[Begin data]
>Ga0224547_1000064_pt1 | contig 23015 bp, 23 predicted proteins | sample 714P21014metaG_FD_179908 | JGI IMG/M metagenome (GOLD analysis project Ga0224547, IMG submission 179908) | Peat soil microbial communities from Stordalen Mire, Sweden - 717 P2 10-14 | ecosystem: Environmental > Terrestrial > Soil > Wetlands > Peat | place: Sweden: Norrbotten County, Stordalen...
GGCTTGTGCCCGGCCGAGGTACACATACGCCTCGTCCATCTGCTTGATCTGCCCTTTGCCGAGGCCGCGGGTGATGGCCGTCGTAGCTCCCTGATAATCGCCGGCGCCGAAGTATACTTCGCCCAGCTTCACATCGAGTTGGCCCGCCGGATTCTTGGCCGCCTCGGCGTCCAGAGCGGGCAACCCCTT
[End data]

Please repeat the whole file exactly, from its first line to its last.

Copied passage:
>Ga0224547_1000064_pt1 | contig 23015 bp, 23 predicted proteins | sample 714P21014metaG_FD_179908 | JGI IMG/M metagenome (GOLD analysis project Ga0224547, IMG submission 179908) | Peat soil microbial communities from Stordalen Mire, Sweden - 717 P2 10-14 | ecosystem: Environmental > Terrestrial > Soil > Wetlands > Peat | place: Sweden: Norrbotten County, Stordalen...
GGCTTGTGCCCGGCCGAGGTACACATACGCCTCGTCCATCTGCTTGATCTGCCCTTTGCCGAGGCCGCGGGTGATGGCCGTCGTAGCTCCCTGATAATCGCCGGCGCCGAAGTATACTTCGCCCAGCTTCACATCGAGTTGGCCCGCCGGATTCTTGGCCGCCTCGGCGTCCAGAGCGGGCAACCCCTT